We received 1,500 donations and onboarded 650 new Civil Beat donors over the past five days! Thanks to readers like you, we’re really close to achieving our $75,000 campaign goal. To get us there, Civil Beat donor Sharon Twigg-Smith is pledging to match, dollar-for-dollar, all donations made to Civil Beat, up to $10,000.
On the surface, Hawaii’s declining population might seem like a good thing.
After all, fewer people means less demand for housing, which puts a lid on prices. And it means fewer potential workers, which can push wages up. So who could argue with cheaper housing and fatter paychecks?
Economists and demographers say it’s not that simple.
“What you just described is what was good about the Black Death,” said Paul Brewbaker, a Kailua-based economist, referring to the plague that wiped out as much as half of Europe’s population in the 14th century.
Fewer people might mean less competition for resources, but it’s a bad sign for the economy and part of a trend that could have dire consequences down the road.
“There’s something rotten in Denmark if everybody’s leaving Denmark,” said Brewbaker, former chief economist for Bank of Hawaii who is now principal of TZ Economics.
It’s a topic that’s gone far beyond wonkish academic discussions.
The idea of a brain drain in Hawaii is nothing new; what’s different now is the situation has tipped to a point where Hawaii has fewer and fewer people, even though there are more people being born than dying.
Many worry Hawaii’s high cost of living and dearth of higher payingjobs is causing people to flee the state, even as the overall economy has seen strong growth and the tourism industry soars.
More recently, during a speech to open the 2019 legislative session, Hawaii House Speaker Scott Saiki called the decline a “sobering statistic.”
“For the first time since statehood,” Saiki said, “we have experienced two consecutive years of population loss.”
What’s Behind The Numbers
The causes and extent of the decline are a topic of debate. One local economist questions whether it’s happening at all. But what seems indisputable is the trend. The state’s demographics are shifting. Not only are there more older people, but there are also proportionately fewer younger people.
A graphic illustrates the trend. Often, when charted on a graph by age, a society’s population will show up as a pyramid, with fewer older people at the top and more younger people at the bottom. The very bottom represents children and newborns, and can be very wide if people in their 20s and 30s are having a lot of babies.
In the 1970s, Hawaii’s population graph looked more like a classic pyramid, with a bulk of younger adults and children near the bottom. But that has changed significantly in the past 40 years. Now the pyramid looks more like a rectangle. There are more older people in proportion to the younger ones.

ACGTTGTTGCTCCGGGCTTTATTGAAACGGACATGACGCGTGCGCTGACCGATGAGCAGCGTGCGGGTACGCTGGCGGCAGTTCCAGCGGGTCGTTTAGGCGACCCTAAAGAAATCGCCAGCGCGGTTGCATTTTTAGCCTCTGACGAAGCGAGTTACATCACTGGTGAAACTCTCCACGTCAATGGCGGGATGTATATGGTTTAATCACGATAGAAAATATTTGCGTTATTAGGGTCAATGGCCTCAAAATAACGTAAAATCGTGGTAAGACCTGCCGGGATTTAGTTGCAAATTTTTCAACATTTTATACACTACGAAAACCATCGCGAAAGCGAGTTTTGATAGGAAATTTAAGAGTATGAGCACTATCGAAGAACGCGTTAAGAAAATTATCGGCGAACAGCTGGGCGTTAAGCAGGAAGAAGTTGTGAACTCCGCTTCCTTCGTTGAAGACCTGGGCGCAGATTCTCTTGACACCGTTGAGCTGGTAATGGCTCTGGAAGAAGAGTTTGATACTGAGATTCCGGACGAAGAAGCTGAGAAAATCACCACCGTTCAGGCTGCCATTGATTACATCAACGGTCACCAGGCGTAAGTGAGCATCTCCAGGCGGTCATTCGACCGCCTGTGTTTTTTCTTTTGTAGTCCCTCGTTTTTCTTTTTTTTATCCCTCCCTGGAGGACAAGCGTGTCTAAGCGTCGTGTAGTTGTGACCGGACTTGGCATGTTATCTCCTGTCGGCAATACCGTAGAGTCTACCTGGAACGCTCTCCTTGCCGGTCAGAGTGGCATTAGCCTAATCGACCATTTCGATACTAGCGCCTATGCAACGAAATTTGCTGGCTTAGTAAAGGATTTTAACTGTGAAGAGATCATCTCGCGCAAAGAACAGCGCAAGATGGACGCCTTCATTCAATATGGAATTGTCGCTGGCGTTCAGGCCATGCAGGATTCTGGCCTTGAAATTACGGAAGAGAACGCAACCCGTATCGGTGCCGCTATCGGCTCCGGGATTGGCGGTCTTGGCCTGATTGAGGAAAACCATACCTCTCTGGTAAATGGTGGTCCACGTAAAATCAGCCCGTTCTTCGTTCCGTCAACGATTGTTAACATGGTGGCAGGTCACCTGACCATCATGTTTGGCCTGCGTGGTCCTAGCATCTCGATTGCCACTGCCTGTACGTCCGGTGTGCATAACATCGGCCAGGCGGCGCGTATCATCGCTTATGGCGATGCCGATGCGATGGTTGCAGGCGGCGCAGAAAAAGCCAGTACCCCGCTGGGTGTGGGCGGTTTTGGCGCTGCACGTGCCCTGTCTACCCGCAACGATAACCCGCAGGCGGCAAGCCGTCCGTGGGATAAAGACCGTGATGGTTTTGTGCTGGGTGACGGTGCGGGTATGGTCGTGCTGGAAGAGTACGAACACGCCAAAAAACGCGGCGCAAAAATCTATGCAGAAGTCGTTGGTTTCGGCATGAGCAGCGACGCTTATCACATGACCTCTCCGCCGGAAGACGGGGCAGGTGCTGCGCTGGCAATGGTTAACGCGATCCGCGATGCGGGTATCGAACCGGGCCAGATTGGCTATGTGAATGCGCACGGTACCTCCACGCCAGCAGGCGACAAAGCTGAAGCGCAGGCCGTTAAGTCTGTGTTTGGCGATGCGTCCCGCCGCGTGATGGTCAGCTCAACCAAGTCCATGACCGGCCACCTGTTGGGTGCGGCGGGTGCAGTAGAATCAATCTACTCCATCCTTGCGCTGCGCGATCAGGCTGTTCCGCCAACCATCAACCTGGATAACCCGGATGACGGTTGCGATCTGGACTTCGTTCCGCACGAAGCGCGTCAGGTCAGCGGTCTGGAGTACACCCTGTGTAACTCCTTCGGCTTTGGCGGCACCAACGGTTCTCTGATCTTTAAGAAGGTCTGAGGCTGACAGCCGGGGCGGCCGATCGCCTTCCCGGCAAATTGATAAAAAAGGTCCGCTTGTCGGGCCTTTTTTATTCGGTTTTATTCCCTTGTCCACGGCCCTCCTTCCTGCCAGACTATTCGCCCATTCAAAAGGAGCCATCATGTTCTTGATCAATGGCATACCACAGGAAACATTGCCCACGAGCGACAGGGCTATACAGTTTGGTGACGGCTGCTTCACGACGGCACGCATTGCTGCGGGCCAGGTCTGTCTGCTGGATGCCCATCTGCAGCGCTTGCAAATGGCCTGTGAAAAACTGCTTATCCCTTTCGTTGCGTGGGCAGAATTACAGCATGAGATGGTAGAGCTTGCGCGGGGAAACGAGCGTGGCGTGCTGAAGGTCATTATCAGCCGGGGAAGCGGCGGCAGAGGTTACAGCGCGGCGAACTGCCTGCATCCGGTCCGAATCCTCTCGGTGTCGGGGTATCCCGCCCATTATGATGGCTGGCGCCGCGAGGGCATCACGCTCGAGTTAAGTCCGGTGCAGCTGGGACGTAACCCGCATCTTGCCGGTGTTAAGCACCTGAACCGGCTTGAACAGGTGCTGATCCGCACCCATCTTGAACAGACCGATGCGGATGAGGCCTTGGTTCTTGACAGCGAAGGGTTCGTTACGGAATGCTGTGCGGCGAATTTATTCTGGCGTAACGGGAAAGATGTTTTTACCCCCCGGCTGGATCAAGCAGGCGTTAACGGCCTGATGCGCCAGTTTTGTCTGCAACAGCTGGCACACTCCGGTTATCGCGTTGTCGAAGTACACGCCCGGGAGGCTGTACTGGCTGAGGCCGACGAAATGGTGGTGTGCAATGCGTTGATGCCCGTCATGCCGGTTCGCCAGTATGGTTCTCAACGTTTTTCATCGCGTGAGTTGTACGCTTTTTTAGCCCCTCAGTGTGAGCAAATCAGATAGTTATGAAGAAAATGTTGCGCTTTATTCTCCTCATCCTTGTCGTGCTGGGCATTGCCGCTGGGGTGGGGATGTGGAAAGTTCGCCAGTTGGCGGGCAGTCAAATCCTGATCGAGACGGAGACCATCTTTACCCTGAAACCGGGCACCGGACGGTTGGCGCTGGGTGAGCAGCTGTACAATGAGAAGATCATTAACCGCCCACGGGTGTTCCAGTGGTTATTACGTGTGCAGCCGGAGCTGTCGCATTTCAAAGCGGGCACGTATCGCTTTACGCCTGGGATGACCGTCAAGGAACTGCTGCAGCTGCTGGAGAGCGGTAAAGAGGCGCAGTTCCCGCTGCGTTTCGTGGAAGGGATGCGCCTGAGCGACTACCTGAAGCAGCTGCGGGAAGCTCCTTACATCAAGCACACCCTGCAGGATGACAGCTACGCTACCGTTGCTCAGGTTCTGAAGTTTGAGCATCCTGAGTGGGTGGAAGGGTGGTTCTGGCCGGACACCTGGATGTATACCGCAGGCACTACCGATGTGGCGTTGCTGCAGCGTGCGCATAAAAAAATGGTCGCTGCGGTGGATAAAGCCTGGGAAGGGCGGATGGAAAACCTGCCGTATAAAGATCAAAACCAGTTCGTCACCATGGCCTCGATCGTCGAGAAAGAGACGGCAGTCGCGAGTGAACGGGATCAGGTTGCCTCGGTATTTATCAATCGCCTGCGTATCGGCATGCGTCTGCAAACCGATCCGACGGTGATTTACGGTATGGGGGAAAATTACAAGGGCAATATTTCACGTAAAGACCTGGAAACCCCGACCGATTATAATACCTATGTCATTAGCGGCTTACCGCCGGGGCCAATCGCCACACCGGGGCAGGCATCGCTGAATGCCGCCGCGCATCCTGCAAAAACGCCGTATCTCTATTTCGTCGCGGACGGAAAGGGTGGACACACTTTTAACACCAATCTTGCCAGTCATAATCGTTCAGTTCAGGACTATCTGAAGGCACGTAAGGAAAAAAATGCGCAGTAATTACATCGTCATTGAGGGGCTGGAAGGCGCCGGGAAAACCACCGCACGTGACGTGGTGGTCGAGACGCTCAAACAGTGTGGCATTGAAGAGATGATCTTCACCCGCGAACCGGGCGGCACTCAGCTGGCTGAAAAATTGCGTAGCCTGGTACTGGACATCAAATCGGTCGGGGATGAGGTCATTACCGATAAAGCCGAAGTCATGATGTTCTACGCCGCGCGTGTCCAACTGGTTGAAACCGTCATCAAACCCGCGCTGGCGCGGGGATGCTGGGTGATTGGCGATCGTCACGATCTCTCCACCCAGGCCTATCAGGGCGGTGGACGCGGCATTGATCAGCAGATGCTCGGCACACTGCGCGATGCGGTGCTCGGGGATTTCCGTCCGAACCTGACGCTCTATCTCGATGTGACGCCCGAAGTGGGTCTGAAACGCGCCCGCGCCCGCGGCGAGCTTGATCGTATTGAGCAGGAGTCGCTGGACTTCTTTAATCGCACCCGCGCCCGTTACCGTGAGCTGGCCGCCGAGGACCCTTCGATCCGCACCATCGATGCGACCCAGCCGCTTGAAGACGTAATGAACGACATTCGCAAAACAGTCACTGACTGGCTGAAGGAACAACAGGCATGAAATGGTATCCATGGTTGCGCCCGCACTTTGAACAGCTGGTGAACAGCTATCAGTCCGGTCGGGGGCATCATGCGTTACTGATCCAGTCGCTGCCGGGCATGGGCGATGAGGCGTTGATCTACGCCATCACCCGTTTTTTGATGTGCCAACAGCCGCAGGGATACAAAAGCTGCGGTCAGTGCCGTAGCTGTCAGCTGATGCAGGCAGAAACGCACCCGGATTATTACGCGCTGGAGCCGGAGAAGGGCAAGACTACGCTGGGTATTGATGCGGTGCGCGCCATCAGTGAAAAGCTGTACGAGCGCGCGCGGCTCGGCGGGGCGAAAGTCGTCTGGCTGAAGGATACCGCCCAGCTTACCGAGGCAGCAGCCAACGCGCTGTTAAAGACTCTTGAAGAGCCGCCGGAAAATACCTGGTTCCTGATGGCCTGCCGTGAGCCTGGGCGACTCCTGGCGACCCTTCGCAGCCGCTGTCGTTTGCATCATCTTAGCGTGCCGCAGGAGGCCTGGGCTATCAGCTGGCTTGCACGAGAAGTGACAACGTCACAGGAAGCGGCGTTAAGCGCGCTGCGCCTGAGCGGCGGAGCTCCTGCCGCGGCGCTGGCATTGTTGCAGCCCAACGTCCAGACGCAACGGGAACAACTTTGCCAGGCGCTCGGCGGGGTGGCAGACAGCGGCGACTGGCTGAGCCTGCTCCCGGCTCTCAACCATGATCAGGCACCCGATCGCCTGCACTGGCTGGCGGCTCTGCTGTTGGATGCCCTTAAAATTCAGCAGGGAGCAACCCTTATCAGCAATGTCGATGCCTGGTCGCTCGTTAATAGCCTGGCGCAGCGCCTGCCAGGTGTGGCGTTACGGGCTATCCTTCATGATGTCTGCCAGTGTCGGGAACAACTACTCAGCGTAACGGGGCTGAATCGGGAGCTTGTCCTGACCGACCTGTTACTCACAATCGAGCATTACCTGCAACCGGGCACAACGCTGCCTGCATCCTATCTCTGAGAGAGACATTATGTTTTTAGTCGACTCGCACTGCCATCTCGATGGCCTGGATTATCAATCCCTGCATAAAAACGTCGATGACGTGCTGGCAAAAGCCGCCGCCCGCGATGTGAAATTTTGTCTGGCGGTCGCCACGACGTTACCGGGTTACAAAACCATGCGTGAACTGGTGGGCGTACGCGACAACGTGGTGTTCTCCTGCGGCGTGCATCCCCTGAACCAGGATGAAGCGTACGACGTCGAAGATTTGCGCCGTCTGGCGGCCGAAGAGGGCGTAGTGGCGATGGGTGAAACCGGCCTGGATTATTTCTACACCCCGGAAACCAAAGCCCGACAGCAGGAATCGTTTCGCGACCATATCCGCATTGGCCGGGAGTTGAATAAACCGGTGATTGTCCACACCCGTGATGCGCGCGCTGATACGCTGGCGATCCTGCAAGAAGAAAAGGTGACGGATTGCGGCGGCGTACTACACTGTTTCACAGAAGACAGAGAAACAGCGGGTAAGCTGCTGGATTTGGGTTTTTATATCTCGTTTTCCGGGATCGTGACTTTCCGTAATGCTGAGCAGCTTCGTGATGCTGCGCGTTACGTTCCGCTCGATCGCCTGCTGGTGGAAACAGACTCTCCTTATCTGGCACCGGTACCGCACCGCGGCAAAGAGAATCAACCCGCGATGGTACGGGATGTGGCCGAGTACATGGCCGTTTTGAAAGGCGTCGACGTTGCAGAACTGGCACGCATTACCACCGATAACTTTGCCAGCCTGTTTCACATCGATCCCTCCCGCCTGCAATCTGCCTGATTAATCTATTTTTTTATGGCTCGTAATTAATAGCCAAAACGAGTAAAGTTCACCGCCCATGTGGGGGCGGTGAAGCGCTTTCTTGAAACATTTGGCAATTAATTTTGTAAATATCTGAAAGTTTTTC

And that’s not good, says Yahirun.
“In order to have a sustainable society, you need more young people,” she said.
It’s not just that younger people are the ones who have babies. They also do much of the work that needs to get done – and pay the taxes needed to pay for public goods and services.
“From a population perspective, you need workers,” she said. “We’re going to need taxes.”
If the trend of the past two years is an indication, there will be fewer and fewer people to pay them. Hawaii was one of just nine states that lost population in 2018, the U.S. Census Bureau reported, with a decline of 3,700 people. That followed a population loss of 3,900 in 2017.
Hawaii’s slight population dip of the last few years might seem small in the context of the state’s population of 1.4 million.
However, it becomes more pronounced considering that Hawaii still enjoys what economists call a “natural increase” in population; in other words, more people are being born than dying.
“The old people aren’t moving anywhere; they’re staying. The young people are leaving. That’s the concern.” — Jenjira Yahirun, University of Hawaii researcher
In fact, in 2017, Hawaii had 17,523 births versus 11,505 deaths, a natural increase of 6,018. Thus, the total loss of population in 2017 was closer to 10,000, when factoring in the natural increase.
The University of Hawaii Economic Research Organization has assembled a website of economic data, including population trends. UHERO’s data shows a decline of military personnel and their families contributed to the overall decline.
But UHERO’s executive director, Carl Bonham, said more work needs to be done to understand exactly who is leaving Hawaii, and why.
“When you just have those head counts, you don’t really know,” he said.
Lawrence Boyd, a professor of economics at the University of Hawaii West Oahu, said he’s not convinced Hawaii’s population is declining. Boyd said data initially showed a similar decline from 1997 to 1999, but 2000 census data later showed population actually had grown.
Boyd did not dispute the overarching trend: that Hawaii’s demographics are changing. But he said a smaller base of workers would not necessarily mean less productivity and a smaller tax base.
The workforce could become more productive, he said, and, “wages could quite possibly rise.”
Stay Up To Date On The Coronavirus And Other Hawaii Issues
An important ask . . .
Our evolution as a public service news organization over the past 10 years has prepared us for this moment in time, when what we do matters the most.
Many of you have supported Civil Beat from the beginning. We are deeply grateful to all of you for making this nonprofit news experiment possible.
As Civil Beat embarks on our summer fundraising campaign, we’re asking readers to contribute what you think we’re worth. Whether you’ve valued our public service journalism for 10 years or 10 days, now is the time we need you the most.